Government lays pre-ratification UPC legislation before Parliament
28 June 2017
The Unified Patent Court (Immunities and Privileges) Order 2017 was laid before Parliament on 26 June 2017 – see the explanatory memorandum here. This Order implements the Protocol on Privileges and Immunities of the UPC (the Protocol) and confers legal status in the UK on the United Patent Court and privileges and immunities on the Court, its judges and staff, under the International Organisations Act 1968, which allows the grant of certain immunities and privileges to the international organisation and its officers and employees. This Order (and an equivalent measure in the Scottish Parliament) needs to be passed before the UK can ratify the Protocol as well as the UPC Agreement itself. However, both Houses of Parliament will be required to debate the measure before approving it and it will also need the approval of the Privy Council.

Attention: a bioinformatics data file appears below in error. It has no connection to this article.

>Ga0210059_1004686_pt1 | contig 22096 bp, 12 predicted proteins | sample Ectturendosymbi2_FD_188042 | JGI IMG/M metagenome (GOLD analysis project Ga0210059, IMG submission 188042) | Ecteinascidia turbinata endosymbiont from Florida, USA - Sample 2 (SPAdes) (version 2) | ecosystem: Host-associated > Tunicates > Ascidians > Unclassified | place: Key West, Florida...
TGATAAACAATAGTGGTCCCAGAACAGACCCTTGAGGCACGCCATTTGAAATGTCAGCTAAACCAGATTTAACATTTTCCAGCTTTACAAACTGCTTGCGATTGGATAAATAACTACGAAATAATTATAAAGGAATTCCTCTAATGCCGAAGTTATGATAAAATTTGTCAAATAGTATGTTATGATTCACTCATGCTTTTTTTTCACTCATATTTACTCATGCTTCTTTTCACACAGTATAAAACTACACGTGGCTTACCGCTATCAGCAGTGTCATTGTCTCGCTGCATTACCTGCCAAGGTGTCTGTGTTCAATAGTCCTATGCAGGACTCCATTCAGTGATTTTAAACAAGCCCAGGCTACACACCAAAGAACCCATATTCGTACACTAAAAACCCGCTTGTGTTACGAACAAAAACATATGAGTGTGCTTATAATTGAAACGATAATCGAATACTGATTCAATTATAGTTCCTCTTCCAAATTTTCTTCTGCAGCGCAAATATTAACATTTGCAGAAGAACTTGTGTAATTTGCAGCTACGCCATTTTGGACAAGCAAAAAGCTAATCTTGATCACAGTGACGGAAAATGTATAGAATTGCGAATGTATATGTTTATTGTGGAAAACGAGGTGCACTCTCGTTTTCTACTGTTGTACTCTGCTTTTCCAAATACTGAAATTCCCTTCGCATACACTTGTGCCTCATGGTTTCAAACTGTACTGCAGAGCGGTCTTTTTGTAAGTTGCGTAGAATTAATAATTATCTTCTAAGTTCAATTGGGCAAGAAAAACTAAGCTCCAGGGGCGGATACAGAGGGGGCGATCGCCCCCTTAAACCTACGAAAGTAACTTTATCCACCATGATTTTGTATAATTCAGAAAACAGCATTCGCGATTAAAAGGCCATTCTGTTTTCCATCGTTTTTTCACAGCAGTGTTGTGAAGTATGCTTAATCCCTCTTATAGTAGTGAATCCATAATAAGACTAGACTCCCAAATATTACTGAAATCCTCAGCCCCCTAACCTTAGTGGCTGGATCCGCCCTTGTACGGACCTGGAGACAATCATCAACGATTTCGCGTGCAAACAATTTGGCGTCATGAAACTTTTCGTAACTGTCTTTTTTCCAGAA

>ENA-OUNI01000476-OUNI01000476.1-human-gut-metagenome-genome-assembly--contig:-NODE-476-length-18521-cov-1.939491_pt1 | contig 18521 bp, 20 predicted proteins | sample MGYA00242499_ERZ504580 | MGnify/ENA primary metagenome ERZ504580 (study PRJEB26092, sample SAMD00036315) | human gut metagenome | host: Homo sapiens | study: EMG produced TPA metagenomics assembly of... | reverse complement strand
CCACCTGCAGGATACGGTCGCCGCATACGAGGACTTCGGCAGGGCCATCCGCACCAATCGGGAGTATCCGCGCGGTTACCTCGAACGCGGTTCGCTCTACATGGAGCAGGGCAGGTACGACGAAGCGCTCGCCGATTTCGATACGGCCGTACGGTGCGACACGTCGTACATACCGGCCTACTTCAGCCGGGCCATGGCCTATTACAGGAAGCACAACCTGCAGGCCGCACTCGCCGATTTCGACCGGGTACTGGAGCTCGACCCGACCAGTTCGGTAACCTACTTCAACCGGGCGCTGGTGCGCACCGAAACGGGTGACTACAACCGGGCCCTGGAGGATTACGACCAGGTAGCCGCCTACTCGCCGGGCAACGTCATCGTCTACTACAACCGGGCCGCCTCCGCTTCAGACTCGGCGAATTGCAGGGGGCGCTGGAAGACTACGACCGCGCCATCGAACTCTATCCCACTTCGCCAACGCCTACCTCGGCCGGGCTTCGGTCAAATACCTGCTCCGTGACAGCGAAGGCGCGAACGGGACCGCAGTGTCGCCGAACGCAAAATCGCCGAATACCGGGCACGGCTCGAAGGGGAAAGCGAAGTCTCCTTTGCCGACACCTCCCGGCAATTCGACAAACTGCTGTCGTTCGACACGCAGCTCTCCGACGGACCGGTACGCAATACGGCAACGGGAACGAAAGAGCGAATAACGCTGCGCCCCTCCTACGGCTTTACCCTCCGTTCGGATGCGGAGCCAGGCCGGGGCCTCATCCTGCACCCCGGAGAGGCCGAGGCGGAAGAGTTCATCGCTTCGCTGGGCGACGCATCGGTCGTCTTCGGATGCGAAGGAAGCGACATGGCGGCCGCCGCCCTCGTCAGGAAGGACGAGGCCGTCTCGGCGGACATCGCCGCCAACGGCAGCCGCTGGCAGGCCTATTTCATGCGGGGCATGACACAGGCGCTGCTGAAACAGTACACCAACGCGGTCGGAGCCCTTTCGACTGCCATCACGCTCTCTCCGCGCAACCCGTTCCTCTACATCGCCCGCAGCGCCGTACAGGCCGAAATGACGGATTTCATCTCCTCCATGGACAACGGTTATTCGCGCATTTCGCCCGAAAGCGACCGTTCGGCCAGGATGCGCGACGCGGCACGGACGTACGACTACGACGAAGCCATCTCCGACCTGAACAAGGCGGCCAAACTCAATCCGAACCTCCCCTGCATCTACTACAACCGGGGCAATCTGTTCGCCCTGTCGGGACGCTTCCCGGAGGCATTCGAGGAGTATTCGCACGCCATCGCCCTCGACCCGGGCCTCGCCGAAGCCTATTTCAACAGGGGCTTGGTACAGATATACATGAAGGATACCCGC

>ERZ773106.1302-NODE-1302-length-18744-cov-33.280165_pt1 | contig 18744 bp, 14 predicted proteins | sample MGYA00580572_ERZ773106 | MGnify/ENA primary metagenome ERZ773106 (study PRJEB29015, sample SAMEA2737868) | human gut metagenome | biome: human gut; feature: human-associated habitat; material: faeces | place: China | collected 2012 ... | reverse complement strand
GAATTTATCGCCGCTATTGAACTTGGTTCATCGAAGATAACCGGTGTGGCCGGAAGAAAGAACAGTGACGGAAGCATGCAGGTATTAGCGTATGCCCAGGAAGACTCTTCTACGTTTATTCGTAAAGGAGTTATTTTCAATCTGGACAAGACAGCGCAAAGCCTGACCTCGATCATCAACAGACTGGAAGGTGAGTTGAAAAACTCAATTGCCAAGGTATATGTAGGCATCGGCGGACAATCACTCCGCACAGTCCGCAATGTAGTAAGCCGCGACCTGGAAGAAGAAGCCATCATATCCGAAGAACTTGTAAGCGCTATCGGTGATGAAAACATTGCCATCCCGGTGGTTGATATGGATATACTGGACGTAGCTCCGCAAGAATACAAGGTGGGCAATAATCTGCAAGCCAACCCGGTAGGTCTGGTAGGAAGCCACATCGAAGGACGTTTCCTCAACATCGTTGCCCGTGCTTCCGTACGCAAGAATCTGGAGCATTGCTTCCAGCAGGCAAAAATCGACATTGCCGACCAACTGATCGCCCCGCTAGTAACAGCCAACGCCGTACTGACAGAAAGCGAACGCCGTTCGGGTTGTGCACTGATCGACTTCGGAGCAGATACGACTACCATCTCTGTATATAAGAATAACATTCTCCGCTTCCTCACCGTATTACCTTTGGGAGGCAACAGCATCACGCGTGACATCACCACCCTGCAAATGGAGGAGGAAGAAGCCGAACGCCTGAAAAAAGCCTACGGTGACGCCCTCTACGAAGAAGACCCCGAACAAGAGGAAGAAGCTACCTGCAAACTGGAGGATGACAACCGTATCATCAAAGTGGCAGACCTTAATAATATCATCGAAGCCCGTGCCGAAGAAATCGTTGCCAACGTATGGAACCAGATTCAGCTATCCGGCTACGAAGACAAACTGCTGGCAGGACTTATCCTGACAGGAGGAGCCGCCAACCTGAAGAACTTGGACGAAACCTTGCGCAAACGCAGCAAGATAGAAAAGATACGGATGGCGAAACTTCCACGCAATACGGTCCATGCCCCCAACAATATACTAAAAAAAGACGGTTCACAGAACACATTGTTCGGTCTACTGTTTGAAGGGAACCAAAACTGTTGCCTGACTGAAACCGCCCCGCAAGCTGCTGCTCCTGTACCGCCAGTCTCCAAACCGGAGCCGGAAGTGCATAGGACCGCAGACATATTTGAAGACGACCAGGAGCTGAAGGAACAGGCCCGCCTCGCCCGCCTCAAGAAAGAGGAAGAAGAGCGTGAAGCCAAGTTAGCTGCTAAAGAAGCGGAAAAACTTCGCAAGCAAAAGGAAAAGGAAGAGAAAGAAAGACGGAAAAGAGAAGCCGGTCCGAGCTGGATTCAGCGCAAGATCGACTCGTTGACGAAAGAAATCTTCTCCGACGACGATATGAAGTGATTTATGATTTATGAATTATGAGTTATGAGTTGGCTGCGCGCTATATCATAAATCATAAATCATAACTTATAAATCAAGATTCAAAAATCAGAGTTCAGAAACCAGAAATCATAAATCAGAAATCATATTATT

As we have reported on our Intellectual Property Notes blog and on this Hub, the timetable for the UPC appears to be slipping, due not only to delays by the UK, in part due to the recent general election, but also the recent challenge to German ratification mounted in the German Constitutional Court. The UPC Preparatory Committee have withdrawn their 1 December 2017 start date and are as yet unable to confirm any further dates.
Private challenge to the UPC system made before German Constitutional Court delays progress of German UPCA ratification
15 June 2017